What Should You Include in New Employee Handbooks?


Bringing a new person onto your team can be overwhelming. The hiring process was probably stressful in and of itself, but once you’ve made your decision and they’ve accepted your offer, there are a whole new set of challenges you have to face as you try to make this transition as smooth as possible for everyone involved.


A big part of that will be your new employee handbook. With this single document, you can define expectations, communicate efficiently, and set the tone for your employees’ experience at your company—not just for the first few days and weeks, but for the entire duration of their employment.


Since it’s such an important document, you should take the time to do it right. But what exactly needs to be included in a new employee handbook? Here’s a quick guide to get you on the right track.


Company information

Your employee handbook gives you the opportunity to clearly communicate your company’s history, mission, and values to your new employees. Be sure to include a copy of your mission statement, a brief history of your company, and an explanation of your team’s values. Culture is everything in a workplace, and the sooner you can bring your new employee into your culture, the better off everyone will be. 


Legally required information/provisions

There will be some information that you are required, by law, to provide to your employees (non-discrimination policies, worker’s compensation policies, etc.). The U.S. Department of Labor is a good place to start for U.S.-based companies, as it will identify federal requirements in this area. You should look into state and city laws and requirements as well. (Note: if you have employees in different states, you may need more than one version of your handbook.)


It’s imperative that your handbook includes all the information it is legally required to include. If there are any doubts about this, speak to an employment attorney to make sure your handbook meets these important standards.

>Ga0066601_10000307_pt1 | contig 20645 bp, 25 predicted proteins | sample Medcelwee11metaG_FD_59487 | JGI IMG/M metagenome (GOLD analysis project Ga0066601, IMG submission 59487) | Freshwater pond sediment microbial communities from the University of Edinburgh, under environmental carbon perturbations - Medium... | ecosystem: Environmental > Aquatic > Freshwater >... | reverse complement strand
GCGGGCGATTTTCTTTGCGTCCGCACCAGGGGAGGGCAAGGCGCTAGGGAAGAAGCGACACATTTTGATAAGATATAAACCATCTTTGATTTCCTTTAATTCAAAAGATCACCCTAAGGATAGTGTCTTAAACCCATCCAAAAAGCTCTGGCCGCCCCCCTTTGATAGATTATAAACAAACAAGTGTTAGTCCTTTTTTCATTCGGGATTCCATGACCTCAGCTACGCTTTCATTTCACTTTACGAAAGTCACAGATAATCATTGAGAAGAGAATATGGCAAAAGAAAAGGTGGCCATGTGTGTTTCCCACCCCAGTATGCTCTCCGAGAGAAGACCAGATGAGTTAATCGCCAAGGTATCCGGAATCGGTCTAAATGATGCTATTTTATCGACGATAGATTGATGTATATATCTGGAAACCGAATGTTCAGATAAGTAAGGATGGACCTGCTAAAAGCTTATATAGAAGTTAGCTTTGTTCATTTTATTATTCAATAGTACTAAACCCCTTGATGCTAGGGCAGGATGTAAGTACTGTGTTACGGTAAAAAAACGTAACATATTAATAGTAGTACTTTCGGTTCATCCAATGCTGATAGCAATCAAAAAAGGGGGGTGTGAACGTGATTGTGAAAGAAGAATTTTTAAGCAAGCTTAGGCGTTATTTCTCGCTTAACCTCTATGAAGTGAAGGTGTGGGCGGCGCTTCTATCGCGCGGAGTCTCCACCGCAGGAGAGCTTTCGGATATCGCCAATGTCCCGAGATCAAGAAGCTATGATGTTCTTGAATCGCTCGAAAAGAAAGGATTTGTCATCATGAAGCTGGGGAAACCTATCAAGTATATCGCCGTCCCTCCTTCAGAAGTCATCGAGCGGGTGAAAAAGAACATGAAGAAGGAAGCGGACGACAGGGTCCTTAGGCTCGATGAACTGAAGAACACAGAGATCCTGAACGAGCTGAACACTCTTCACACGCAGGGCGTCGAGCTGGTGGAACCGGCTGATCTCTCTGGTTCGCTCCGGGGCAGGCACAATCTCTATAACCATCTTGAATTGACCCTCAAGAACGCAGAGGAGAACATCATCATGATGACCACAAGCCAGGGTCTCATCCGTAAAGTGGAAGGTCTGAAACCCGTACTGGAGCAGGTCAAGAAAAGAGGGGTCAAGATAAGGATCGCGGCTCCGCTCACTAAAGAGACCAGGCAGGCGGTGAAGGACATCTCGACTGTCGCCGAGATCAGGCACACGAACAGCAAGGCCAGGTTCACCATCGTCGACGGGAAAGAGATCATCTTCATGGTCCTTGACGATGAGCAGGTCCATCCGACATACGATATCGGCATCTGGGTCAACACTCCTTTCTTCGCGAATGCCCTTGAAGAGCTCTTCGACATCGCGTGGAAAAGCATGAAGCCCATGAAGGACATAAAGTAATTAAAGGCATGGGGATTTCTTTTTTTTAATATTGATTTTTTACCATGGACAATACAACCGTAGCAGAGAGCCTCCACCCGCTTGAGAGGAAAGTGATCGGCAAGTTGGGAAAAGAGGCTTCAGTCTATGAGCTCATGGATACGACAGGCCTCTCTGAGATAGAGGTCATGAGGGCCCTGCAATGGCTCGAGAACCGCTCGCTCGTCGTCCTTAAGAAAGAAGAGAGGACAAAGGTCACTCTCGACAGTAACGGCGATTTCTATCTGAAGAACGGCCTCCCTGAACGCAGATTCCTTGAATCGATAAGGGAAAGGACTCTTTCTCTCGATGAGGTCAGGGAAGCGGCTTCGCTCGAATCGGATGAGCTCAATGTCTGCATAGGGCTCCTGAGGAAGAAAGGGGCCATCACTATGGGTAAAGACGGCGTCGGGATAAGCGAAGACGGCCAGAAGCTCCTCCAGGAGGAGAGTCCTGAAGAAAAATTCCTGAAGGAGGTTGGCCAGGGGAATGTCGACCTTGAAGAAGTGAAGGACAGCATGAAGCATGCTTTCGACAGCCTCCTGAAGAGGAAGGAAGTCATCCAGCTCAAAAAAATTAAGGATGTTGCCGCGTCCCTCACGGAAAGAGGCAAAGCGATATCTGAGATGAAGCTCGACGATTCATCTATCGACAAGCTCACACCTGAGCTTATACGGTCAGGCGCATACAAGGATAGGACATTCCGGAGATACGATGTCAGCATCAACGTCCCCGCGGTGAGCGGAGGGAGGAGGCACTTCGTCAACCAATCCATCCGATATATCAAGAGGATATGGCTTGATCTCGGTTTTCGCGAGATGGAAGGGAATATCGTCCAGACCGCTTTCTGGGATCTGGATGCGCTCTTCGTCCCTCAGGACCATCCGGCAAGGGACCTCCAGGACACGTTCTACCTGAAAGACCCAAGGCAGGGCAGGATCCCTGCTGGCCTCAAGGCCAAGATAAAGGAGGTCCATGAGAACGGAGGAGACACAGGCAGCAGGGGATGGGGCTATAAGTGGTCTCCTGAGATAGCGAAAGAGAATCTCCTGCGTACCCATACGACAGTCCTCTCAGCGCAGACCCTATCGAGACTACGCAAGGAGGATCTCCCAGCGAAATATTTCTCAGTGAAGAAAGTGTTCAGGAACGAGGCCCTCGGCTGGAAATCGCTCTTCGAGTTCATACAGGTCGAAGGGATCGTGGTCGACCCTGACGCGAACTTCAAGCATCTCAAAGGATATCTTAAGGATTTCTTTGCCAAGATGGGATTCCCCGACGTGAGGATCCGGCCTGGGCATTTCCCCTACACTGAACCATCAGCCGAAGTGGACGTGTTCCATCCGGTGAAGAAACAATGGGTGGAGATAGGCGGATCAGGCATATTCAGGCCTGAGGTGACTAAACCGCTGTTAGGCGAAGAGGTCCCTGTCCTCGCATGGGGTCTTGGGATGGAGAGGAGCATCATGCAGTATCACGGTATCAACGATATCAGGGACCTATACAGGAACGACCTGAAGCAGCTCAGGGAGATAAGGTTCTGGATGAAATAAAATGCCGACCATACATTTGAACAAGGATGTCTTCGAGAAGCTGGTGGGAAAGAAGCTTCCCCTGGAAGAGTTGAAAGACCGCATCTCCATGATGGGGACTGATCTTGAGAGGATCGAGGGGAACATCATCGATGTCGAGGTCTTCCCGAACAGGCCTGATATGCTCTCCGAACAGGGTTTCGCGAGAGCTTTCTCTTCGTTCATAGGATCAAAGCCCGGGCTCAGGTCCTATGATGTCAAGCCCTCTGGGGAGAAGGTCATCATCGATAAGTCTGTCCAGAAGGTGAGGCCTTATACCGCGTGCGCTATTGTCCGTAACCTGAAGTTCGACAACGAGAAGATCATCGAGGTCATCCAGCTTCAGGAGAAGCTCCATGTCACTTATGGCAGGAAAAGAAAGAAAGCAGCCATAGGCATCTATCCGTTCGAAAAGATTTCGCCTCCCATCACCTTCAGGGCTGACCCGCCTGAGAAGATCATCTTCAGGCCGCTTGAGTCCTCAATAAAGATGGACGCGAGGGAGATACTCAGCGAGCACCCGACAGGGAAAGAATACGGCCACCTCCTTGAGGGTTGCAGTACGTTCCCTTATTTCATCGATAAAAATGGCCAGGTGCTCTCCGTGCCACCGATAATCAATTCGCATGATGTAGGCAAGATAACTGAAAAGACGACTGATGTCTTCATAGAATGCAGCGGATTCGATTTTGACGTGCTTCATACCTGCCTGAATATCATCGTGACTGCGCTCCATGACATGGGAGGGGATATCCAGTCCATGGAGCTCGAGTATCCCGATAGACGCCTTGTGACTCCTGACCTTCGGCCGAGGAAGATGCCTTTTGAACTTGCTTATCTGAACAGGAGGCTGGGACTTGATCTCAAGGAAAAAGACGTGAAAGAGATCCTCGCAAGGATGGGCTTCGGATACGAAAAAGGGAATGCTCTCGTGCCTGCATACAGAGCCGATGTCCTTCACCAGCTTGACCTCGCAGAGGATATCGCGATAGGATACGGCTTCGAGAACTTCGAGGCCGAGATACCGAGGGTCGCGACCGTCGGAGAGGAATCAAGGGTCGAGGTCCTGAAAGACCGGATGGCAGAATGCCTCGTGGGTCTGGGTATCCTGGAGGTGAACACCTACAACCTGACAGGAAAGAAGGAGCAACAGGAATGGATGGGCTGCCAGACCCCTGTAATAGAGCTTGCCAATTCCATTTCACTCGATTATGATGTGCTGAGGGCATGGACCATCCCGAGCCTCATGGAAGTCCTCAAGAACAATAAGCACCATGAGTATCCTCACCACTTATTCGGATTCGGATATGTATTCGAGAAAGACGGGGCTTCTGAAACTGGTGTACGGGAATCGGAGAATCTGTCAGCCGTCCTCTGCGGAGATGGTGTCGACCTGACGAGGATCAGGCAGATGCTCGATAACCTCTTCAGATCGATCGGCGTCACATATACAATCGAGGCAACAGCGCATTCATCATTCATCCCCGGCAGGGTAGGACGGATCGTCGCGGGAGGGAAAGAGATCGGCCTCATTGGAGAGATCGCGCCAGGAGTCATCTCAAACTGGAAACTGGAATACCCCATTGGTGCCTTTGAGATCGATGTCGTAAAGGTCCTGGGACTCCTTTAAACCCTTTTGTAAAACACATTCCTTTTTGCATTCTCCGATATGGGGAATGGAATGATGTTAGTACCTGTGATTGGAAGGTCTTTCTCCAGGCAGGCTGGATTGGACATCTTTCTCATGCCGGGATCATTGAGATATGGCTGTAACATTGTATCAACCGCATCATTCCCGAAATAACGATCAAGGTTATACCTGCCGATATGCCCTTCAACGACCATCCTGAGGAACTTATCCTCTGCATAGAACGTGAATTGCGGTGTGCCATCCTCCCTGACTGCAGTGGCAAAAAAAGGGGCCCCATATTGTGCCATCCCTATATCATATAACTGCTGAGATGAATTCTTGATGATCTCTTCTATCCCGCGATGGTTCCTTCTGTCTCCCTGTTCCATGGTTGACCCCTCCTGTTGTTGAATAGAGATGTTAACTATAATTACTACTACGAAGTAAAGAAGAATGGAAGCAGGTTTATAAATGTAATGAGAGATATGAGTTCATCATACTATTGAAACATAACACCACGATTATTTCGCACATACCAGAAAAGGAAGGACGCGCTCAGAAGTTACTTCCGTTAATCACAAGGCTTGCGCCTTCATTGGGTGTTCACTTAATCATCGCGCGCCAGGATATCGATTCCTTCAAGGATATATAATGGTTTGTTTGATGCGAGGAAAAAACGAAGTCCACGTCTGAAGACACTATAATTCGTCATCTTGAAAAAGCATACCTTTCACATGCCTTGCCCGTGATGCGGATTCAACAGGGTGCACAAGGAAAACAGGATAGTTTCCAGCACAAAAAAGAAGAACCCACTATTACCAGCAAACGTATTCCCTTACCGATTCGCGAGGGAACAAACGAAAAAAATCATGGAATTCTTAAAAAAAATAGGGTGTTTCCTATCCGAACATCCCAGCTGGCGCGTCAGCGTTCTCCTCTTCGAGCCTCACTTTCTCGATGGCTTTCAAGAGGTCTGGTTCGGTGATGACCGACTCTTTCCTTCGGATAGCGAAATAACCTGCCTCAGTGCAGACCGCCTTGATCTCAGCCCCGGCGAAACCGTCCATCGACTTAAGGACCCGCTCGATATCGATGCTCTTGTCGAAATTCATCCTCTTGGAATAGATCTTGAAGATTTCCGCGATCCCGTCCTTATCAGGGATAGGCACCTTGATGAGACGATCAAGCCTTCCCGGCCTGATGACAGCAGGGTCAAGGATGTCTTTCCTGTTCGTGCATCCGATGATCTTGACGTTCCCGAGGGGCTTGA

Clarification: handbook, not contract

Make sure your handbook explicitly states that the handbook is not a contract or a guarantee of employment. Additionally, state that the policies in the handbook are guidelines that are subject to change, and that if there’s any confusion over company policies, the handbook has the last word. Make sure there is a page included that requires the employee’s signature, acknowledging that they understand this information. (For helpful examples on how to word these sections of your handbook, check out this article.)


Policies regarding compensation and benefits

Employees deserve to know, beyond any confusion, how they will be compensated. Make sure they know when they will be paid, and are aware of their options when it comes to receiving their paycheck (physical check, direct deposit, etc.). This is also a good place to talk about how promoting works within your company, as well as when they can expect to receive performance reviews and raises.


Additionally, your handbook should include an overview of the benefits you offer your employees. Discuss who is eligible, what benefits are available to them, and when they can start receiving benefits.


General behavioral guidelines

Your handbook should make very clear how you expect your employees to behave. While this may not look like a detailed list of specific behaviors, you should address general principles that are important to keeping your workplace happy and safe (harassment, dress code, where employees should take complaints, etc.). If you have specific policies about Internet/phone use, daily breaks, and so on, you should include those here as well.


An employee handbook can be a major asset when it comes to starting a new employee off on the right foot at your company. Take the time to make sure this document defines and describes everything it needs to, and you’ll benefit from it for years to come. 


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